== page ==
Hank Donnelly presented recent work on the HRC imaging calibration. The HRC team continues to make incremental improvements. The only major issue is in the QE uniformity at low energies. An observation of the Vela remnant has been proposed to characterize this.

Jeremy Drake reported on the status of the LETG calibration. The ground calibration left more uncertainties in the calibration for the LETG than the HETGS. The CXS team have taken a conservative approach and not adopted the technique advocated by the LETG team at SRON of modifying the efficiencies based on observations. The two calibrations differ by <15% when averaged over wavelength bands however there are larger differences over small wavelength ranges.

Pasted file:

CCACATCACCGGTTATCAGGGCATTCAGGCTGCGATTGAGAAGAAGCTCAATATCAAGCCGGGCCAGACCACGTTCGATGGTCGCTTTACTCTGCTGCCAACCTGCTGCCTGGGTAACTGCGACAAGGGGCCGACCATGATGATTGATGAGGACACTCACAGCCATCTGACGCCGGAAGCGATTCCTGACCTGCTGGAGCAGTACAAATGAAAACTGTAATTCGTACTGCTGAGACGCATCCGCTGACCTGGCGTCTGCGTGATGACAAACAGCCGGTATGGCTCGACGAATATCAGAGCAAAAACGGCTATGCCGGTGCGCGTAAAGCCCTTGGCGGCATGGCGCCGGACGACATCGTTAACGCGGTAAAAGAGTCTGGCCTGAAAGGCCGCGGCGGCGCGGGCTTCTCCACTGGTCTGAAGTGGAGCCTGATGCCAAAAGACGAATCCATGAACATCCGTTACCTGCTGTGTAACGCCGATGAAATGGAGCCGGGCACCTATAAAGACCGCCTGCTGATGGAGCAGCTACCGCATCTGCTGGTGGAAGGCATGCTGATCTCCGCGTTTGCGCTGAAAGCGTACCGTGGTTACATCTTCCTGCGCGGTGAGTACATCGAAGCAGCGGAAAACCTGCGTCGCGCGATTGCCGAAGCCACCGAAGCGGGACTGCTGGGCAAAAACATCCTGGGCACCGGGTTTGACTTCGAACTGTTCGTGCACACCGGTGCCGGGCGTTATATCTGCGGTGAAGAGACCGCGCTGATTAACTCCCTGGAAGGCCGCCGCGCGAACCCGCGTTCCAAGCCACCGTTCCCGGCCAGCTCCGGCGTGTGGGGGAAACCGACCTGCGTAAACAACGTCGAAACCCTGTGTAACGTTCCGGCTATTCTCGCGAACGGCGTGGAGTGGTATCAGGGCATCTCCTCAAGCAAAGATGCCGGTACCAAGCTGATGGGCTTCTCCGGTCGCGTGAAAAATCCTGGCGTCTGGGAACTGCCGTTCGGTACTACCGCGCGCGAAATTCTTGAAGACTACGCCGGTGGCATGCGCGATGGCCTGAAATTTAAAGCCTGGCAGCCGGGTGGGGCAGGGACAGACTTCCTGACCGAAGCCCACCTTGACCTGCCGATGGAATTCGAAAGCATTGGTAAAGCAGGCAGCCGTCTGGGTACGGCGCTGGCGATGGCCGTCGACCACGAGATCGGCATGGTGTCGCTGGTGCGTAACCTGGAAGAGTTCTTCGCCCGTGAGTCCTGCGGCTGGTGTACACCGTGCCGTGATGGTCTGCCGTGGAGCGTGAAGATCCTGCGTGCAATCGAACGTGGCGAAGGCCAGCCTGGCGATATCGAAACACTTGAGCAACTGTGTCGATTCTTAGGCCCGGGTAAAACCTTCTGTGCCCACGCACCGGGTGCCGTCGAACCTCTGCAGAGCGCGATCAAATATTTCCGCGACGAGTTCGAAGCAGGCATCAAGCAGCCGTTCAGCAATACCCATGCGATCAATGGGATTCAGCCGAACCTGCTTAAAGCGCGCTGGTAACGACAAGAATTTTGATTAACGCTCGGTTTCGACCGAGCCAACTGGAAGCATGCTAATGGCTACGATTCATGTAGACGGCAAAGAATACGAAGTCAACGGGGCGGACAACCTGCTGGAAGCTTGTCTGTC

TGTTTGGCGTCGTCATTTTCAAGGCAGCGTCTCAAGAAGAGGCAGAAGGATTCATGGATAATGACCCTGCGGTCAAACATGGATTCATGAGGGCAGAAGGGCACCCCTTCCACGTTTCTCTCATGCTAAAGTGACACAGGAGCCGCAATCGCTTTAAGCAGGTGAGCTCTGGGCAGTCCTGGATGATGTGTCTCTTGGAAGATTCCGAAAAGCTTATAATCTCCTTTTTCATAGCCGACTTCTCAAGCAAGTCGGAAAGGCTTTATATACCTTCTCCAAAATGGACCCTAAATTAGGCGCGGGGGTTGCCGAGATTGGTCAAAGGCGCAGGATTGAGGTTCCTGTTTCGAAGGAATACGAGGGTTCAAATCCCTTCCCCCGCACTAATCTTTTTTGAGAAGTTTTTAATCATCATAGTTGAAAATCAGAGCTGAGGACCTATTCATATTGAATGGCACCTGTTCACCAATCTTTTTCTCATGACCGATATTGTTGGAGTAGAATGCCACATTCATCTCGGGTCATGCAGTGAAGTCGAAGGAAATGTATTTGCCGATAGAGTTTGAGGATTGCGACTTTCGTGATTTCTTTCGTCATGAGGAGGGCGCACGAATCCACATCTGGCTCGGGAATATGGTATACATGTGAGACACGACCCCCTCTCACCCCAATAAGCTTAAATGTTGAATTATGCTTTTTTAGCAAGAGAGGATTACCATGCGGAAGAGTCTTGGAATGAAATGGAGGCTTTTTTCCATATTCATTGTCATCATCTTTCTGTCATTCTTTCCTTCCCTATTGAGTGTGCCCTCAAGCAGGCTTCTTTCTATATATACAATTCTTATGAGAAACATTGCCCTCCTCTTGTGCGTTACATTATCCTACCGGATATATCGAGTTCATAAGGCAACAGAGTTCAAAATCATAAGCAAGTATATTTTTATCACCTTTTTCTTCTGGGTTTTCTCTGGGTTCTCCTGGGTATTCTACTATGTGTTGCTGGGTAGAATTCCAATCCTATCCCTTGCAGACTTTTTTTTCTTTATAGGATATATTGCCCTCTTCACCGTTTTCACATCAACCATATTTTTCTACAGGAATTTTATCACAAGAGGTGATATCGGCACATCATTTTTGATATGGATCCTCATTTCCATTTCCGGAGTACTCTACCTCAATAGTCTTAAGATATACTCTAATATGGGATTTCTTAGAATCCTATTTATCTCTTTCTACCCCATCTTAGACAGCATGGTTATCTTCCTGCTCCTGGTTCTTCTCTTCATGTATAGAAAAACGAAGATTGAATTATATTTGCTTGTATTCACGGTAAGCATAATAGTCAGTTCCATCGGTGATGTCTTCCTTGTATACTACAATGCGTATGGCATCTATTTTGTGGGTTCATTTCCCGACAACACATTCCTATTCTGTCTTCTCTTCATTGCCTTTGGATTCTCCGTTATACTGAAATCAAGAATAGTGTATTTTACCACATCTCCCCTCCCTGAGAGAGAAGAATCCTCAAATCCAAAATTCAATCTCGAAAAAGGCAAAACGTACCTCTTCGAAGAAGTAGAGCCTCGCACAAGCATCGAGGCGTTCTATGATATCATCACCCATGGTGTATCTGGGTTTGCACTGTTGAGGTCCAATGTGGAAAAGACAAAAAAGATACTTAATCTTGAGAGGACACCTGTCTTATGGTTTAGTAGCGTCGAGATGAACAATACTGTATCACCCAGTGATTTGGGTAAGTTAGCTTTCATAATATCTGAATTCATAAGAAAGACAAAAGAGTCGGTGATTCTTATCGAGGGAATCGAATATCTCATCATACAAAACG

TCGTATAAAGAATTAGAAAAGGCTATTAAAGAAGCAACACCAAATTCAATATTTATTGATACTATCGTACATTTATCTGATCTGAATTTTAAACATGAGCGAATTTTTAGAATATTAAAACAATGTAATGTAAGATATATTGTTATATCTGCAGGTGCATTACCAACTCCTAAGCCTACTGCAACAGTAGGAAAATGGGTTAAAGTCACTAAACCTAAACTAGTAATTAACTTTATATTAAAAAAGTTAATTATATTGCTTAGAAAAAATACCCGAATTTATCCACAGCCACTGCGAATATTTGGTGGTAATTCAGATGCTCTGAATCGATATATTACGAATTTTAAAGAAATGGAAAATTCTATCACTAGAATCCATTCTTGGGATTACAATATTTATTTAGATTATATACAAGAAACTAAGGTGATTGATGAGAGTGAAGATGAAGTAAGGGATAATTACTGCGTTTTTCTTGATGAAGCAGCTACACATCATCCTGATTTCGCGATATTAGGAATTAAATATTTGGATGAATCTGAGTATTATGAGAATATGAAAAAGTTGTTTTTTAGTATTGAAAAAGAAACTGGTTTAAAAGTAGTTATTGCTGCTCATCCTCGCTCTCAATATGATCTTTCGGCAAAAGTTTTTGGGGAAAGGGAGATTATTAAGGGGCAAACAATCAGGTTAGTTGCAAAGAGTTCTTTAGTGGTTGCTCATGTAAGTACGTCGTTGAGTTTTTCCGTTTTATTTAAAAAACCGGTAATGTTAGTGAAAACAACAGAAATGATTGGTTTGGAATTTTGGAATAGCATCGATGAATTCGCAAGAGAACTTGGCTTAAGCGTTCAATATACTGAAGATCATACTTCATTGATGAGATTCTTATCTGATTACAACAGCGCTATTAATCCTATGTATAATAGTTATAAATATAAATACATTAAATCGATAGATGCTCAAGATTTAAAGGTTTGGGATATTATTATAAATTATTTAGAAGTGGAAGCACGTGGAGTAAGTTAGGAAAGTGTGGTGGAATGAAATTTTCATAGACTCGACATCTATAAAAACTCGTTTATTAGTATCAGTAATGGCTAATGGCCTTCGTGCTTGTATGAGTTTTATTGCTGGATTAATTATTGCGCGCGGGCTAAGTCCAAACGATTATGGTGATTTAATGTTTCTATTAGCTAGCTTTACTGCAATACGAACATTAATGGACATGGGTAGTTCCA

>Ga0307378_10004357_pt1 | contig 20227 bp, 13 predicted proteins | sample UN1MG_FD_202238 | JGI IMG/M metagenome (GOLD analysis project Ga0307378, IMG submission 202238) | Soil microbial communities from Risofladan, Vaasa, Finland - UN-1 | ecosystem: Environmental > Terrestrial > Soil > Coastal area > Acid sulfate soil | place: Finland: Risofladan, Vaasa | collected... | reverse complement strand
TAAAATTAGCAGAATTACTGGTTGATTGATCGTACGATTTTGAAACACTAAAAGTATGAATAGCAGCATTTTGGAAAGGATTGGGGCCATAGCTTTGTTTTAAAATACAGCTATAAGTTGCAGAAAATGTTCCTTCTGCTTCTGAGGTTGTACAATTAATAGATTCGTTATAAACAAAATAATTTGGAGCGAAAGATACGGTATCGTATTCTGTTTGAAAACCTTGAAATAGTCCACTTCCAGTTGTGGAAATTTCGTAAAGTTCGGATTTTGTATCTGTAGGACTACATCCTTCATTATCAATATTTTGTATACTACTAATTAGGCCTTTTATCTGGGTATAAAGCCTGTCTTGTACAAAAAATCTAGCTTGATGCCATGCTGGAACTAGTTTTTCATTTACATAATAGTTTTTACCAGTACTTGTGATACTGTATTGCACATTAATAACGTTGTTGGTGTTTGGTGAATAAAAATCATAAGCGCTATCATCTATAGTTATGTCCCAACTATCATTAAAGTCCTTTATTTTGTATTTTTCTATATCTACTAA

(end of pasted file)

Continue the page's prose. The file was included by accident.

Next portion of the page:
The dispersion relation for the LETG+ACIS-S observations of Capella indicates a different dispersion relation for the ACIS-S and HRC-S detectors. This may mean an error in the current pixel size for either or both detectors.

The line response function of the LETG is well described by a beta model I(lambda) = (1 + (lambda/lambda_0)2)^-beta with beta=-2.5+/-0.2.

Committee comments on the calibration presentation:

We thank the calibration group for their presentations and the hard work being done to make Chandra observations as scientifically productive as possible. We consider the calibration, especially of ACIS, the single most important unresolved issue facing the CXC.

[7] We were concerned about the science justification for additional calibration observations. It was not always clear to us whether the proposed observations were necessary for scientific results or would just allow some aspect of the system to be measured more precisely.